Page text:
History and culture matter

Planning to do business in Sweden? Knowing some basics about Swedish history will therefore be crucial, because it does explain a lot about the local behaviors and the set of values. Sweden went from being covered by the icecap, through a long period of farming and fishing, up to being one of the most industrialized and competitive countries in the world. Working with Swedes is about, first, understanding their culture, and what I call their ‘cultural iceberg’. The first obvious thing you see and think you might get, will only be the tip of the iceberg. Give a good first impression and be aware of the cultural cues they communicate to you.

For instance, the Swedes are very friendly in business and this friendliness has nothing to do with their final decision which can end up being either way positive or negative.

A Nordic approach

The Swedish relations to culture and behavior is very much different from the French one. Swedes’ conception and attitude towards hierarchy, time management, communication, gender values, work-life balance, the place of the individual and how they fit within a group are really different. So, when it comes to French-Nordic business life, these attitudes when not interpreted correctly, may cause some confusion.

For instance, gender equality is a core pillar of the business culture, and meetings are often very mixed or with female executives only. Age is also considered differently, as young professional can access more quickly higher responsibilities.

Lagom

The values in Sweden can be translated in symbolic key words such as "Lagom", which means "not too little, not too much, just the right amount". When doing business in Sweden, a measured behavior with a balance and not too intense verbal communication or body language is required.

Shake hands, and please, no French kiss…

Allemansrätten 

The "Allemansrätten" means the "right to public access". Swedish people say that the land belongs to everybody, so feel free to camp or start a bonfire on your neighbor’s land but, by all means, remain discreet. To complete this idea, the concepts of transparency and access to information are also fundamental, both in the private and professional spheres.

Consensus

In negotiations with Swedes, don’t make them lose faces, and always aim for a win-win solution. Power games won’t work in Sweden. "Consensus" is an essential part of the way Swedes work, and it is built on mutual trust and constructive debate.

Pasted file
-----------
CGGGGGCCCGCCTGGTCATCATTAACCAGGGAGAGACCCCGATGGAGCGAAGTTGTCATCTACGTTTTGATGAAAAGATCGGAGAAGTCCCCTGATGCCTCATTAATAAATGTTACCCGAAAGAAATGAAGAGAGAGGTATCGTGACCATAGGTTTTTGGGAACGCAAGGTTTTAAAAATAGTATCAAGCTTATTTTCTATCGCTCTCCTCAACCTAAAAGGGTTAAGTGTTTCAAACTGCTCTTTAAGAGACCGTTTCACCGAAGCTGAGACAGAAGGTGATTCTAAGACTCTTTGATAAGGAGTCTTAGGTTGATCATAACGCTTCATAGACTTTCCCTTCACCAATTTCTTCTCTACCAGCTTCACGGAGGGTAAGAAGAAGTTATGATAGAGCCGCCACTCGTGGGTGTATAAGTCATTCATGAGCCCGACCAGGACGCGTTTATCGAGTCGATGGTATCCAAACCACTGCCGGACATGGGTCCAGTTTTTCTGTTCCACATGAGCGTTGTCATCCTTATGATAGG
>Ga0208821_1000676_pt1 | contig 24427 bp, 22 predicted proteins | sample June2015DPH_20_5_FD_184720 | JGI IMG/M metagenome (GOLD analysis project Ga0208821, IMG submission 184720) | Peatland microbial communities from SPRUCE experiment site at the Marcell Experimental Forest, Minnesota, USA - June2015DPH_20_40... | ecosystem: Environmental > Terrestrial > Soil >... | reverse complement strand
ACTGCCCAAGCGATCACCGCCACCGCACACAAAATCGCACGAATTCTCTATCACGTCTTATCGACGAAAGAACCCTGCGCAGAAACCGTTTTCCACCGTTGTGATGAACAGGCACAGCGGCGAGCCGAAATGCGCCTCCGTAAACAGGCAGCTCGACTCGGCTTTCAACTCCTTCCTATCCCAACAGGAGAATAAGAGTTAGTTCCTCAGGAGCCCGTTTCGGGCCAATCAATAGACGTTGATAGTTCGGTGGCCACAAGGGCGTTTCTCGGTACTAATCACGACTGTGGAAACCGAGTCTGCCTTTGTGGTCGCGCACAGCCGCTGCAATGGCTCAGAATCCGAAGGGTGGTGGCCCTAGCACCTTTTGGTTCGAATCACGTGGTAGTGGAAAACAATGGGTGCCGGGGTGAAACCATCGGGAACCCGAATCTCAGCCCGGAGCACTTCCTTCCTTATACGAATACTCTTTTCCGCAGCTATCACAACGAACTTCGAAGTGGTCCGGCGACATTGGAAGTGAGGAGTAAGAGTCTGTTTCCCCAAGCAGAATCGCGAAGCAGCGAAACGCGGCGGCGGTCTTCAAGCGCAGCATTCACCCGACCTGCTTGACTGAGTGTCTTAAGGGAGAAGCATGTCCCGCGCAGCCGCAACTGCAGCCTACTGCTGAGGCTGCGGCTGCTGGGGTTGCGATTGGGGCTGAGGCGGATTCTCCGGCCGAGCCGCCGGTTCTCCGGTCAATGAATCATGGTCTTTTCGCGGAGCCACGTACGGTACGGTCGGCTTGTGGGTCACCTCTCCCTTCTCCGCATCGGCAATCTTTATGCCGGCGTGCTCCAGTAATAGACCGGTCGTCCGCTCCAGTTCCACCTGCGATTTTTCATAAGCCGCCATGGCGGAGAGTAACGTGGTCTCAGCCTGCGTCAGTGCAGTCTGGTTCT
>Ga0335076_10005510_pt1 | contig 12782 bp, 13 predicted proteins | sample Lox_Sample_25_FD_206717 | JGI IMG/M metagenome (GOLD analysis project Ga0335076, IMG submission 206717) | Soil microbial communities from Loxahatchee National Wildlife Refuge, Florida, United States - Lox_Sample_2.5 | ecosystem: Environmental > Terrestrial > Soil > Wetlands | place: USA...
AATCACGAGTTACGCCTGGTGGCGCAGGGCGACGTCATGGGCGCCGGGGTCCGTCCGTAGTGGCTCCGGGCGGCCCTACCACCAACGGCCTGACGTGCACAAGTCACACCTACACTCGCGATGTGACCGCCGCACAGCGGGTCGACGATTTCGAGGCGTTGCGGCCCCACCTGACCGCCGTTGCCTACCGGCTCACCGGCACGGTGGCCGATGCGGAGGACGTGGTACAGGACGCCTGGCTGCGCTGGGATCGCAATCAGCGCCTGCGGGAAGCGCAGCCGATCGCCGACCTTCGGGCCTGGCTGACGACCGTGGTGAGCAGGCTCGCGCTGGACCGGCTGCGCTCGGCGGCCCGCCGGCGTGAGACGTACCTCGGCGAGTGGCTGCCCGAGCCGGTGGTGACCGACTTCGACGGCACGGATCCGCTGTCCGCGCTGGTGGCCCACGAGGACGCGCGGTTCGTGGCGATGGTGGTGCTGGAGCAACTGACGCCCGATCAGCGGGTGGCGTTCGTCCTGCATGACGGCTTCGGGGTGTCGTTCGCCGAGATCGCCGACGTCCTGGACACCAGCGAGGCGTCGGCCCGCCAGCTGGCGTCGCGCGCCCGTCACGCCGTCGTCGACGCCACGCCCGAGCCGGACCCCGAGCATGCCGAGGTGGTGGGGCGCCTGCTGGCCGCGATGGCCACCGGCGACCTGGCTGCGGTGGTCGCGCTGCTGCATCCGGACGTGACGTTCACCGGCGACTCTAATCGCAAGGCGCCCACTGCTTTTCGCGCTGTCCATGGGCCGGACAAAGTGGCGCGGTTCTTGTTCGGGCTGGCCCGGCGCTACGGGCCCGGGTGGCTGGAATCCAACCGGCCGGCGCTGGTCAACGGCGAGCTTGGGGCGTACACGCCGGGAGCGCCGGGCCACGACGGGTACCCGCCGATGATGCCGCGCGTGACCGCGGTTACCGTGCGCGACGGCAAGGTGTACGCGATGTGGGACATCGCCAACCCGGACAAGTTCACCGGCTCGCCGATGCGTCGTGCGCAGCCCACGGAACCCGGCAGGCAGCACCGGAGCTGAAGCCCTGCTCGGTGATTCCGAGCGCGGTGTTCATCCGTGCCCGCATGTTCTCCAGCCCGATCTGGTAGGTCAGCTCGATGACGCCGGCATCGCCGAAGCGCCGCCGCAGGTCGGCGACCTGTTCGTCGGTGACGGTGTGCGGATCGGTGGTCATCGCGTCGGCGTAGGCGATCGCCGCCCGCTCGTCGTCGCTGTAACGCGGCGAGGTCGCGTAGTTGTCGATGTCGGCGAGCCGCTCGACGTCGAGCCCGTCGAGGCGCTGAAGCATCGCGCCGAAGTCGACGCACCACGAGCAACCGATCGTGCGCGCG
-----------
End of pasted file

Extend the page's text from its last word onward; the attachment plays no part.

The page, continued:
All the parties concerned must agree at every stage of the business relation before considering moving to the next step.

To be or not to be on time

During your meetings in Sweden, be aware that "being on time" means arriving at the very least 5 minutes early. Being late is interpreted as being highly unprofessional. And, for once, enjoy Swedish working hours: leave the office at 4pm.

So, make sure not to schedule a meeting after 4pm!

To enjoy happy professional relations with Swedes, take time to share and enjoy a "Fika". 

Welcome to Sweden!

By Pia Abildgaard

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Background of the author

This French Nordic consultant and trainer has been living in France for over thirty years. Her career has been built within agencies specialised in international development. Pia has capitalised on her good management practices and a thorough understanding of the world’s export companies. Since 2008, she took a step back on this experience and now shares, as a consultant, her expertise on French Nordic intercultural relations.

Expertise:
• Intercultural management specialised in French Scandinavian intercultural relations.
• To work with the Danes, Swedes, Norwegians, Icelandish
• To work with the French for the Nordic countries.
• To emigrate to Denmark, Norway, Sweden and Iceland, and to France.
• To manage a team in a multi-cultural context.
• Special children, “Tomorrow I leave”.

Education :
• CESA, Business Management, HEC Business School in Paris.
• Master’s degree in LEA, specialised in Business Economics, University of Limoges, France.
• Elected Ambassador of the European Commission for the FAME, (« Female Ambassadors Entrepreneurship ») program.

Clients:
Aldes, Amadeus, The Danish Embassy in France, The French Embassy in Denmark – Business France, Arval - Groupe BNP Paribas, AXA Coorporate, Besix, BNP Paribas, Bonduelle, Bouygues Construction International, Chanel, Electrolux Professionnel, Essilor, Engie (GDF Suez), Exhausto, Euler Hermes, Gevelot, HEC Business School, Imerys, Klepierre + Steen and Strøm, Legrand, Leoni, Leo Pharma, Mærsk Maritime and Maerks Oil, Man Diesel & Turbo, Mckinsey, Mecaplast, Michelin, Midtfactoring - Natixis, Nestlé and Nestlé Waters, Pierre Fabre, Renault Trucks/ Volvo, Safran, Samat France & Nordic, Sanofi, Servier, Siraga, ST Microelectronics, Thalès, Total Groupe, Valeo, Vestas, Volkswagen Bank France, Volvo and French exporting companies from the Chamber of Commerce and Handcraft….

Contact:
Pia Abildgaard
+ 33 6 79 90 67 24
www.piaabildgaard.com
abildgaard.pia@gmail.com